Statistics on cannabis users skew perceptions of cannabis use.

Burns RM, Caulkins JP, Everingham SS, Kilmer B - Front Psychiatry (2013)

Past-month use-days among older adults (50 and over) increased dramatically over this 10-year time period while use-days among youth (12–17) remained fairly stable. Note: because NSDUH did not collect data about blunts in 2002 and 2003, use-days may be underestimated for these years.
© Copyright Policy - open-access
Related In: Results  -  Collection

License
Show All Figures
getmorefigures.php?uid=PMC3818642&req=5

Figure 5: Past-month use-days among older adults (50 and over) increased dramatically over this 10-year time period while use-days among youth (12–17) remained fairly stable. Note: because NSDUH did not collect data about blunts in 2002 and 2003, use-days may be underestimated for these years.
Mentions: For the most part, demographic changes in daily/near-daily users are also reflected in past-month use day trends. We explored changes in the past-month use-days since 2002 and found that consumption among adults over 50 grew sharply over the past 10 years while past-month use-days among those less than 18 years of age remained relatively stable (see Figure 5 – note that base rates for older users in 2002 are relatively low).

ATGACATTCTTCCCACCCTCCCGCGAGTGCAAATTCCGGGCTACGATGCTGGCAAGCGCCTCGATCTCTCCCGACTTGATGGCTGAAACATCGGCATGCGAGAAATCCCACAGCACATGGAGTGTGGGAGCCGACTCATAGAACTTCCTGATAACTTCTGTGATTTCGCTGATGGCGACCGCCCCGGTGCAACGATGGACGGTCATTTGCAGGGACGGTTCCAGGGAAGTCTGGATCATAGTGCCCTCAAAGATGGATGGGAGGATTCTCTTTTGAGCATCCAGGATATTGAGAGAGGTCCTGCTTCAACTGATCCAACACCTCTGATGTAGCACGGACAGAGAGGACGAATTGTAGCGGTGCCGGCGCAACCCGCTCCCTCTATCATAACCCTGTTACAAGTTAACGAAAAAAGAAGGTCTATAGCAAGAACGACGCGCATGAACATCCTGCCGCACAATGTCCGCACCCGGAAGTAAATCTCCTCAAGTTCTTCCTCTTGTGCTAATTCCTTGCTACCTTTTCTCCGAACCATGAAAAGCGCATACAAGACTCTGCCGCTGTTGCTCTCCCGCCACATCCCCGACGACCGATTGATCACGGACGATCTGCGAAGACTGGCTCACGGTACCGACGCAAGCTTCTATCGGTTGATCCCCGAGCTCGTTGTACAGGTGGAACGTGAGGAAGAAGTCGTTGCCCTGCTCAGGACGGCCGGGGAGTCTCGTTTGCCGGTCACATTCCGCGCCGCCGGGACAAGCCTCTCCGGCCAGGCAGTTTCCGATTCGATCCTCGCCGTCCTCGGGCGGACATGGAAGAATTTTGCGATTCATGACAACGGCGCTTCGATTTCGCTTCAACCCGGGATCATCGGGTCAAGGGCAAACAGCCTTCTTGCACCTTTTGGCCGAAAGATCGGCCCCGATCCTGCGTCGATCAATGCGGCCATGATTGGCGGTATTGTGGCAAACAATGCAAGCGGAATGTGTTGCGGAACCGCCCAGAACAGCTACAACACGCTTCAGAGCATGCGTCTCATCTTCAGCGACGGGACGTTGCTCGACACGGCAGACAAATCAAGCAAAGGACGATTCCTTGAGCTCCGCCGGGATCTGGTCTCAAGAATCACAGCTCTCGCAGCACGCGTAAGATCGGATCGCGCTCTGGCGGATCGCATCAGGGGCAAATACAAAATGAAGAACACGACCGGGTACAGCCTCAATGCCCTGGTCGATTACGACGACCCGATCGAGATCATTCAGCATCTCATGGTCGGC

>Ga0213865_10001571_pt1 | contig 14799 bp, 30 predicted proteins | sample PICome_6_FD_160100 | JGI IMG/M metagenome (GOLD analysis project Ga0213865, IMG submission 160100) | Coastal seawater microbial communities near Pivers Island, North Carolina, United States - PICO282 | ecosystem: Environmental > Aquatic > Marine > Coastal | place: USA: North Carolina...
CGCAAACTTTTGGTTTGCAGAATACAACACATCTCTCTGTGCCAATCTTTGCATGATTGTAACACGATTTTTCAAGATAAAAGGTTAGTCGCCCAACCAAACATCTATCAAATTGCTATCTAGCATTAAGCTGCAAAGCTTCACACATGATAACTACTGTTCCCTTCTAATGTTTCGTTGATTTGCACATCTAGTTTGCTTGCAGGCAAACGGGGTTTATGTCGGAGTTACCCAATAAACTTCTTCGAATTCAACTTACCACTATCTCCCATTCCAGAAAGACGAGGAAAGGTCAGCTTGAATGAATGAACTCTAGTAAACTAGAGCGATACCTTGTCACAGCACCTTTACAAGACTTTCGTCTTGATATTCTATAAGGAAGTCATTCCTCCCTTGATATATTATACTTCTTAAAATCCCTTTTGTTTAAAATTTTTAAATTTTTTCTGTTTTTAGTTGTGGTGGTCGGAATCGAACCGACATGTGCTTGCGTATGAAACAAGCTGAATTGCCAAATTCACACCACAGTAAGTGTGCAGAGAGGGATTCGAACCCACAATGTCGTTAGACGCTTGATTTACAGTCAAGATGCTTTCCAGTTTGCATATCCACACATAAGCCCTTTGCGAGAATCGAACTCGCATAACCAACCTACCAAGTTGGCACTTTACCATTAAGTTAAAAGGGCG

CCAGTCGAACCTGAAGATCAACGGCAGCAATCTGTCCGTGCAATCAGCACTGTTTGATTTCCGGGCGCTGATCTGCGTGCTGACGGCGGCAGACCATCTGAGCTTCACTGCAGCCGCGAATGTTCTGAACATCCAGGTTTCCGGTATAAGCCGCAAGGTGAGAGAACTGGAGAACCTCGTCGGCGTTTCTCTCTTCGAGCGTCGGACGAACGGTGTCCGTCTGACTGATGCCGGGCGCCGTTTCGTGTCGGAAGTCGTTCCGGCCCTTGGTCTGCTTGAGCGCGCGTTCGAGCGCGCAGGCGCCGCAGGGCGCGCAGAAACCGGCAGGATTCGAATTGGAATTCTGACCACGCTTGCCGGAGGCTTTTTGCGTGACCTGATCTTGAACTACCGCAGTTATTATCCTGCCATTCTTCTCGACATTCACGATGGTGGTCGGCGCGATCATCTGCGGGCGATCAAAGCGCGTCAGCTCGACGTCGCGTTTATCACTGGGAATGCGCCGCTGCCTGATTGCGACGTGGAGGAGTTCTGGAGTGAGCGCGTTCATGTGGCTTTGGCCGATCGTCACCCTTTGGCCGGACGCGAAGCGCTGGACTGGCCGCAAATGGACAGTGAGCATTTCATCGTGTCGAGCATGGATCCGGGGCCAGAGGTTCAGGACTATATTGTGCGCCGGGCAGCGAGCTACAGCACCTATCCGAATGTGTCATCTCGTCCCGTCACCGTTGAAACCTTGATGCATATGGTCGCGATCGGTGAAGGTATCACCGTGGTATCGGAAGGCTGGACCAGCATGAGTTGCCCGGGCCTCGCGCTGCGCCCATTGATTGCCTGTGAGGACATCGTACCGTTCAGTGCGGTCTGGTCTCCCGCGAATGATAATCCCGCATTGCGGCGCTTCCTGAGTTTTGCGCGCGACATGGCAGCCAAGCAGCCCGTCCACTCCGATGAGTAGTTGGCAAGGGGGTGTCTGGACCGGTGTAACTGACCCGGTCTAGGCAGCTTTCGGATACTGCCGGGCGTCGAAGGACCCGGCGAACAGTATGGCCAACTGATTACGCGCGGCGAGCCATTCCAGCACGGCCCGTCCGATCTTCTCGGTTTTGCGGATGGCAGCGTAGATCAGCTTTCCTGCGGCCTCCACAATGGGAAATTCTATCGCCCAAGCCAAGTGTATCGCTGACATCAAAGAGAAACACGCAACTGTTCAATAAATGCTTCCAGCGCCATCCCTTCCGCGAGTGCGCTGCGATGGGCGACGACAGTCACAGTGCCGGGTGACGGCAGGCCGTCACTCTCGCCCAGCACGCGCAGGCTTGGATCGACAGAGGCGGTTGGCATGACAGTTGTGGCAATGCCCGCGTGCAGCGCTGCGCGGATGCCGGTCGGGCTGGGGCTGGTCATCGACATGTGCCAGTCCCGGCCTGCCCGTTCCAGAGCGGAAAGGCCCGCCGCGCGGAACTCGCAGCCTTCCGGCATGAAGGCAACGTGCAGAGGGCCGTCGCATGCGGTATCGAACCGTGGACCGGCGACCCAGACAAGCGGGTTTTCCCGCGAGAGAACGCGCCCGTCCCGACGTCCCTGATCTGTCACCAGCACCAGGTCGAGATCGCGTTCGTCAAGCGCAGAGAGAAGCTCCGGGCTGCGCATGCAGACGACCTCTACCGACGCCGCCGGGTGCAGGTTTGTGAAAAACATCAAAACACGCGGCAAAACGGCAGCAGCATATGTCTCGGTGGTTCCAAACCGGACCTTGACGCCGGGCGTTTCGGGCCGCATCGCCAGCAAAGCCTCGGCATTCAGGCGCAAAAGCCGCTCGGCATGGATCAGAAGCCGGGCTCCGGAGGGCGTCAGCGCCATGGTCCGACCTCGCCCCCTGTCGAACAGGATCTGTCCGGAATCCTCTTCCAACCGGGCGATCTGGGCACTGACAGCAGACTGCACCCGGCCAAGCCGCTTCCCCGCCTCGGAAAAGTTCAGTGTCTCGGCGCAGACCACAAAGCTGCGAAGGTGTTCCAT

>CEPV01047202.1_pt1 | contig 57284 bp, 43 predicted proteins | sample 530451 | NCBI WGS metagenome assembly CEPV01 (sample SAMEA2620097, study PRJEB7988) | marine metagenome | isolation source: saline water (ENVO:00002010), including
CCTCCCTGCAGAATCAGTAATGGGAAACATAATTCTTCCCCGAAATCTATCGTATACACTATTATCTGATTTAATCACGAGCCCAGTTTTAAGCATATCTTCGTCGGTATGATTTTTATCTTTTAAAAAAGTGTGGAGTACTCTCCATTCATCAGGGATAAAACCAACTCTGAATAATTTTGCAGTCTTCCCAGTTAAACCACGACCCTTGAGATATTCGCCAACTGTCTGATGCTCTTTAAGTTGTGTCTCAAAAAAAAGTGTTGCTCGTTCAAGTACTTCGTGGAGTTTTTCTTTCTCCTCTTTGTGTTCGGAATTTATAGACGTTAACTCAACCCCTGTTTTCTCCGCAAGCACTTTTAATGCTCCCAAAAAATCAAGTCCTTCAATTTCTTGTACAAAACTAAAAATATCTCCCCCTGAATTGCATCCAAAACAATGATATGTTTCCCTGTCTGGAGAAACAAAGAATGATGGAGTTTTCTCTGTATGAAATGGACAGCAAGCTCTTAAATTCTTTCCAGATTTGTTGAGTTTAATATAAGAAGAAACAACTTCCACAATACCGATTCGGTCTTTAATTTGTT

Bottom Line: Collecting information about the prevalence of cannabis use is necessary but not sufficient for understanding the size, dynamics, and outcomes associated with cannabis markets.Relatively more rapid growth in use days also occurred among the college-educated and Hispanics.Further, data from a survey conducted in seven European countries show a strong positive correlation between frequency of use and quantity consumed per day of use, suggesting consumption is even more skewed toward the minority of heavy users than is suggested by days-of-use calculations.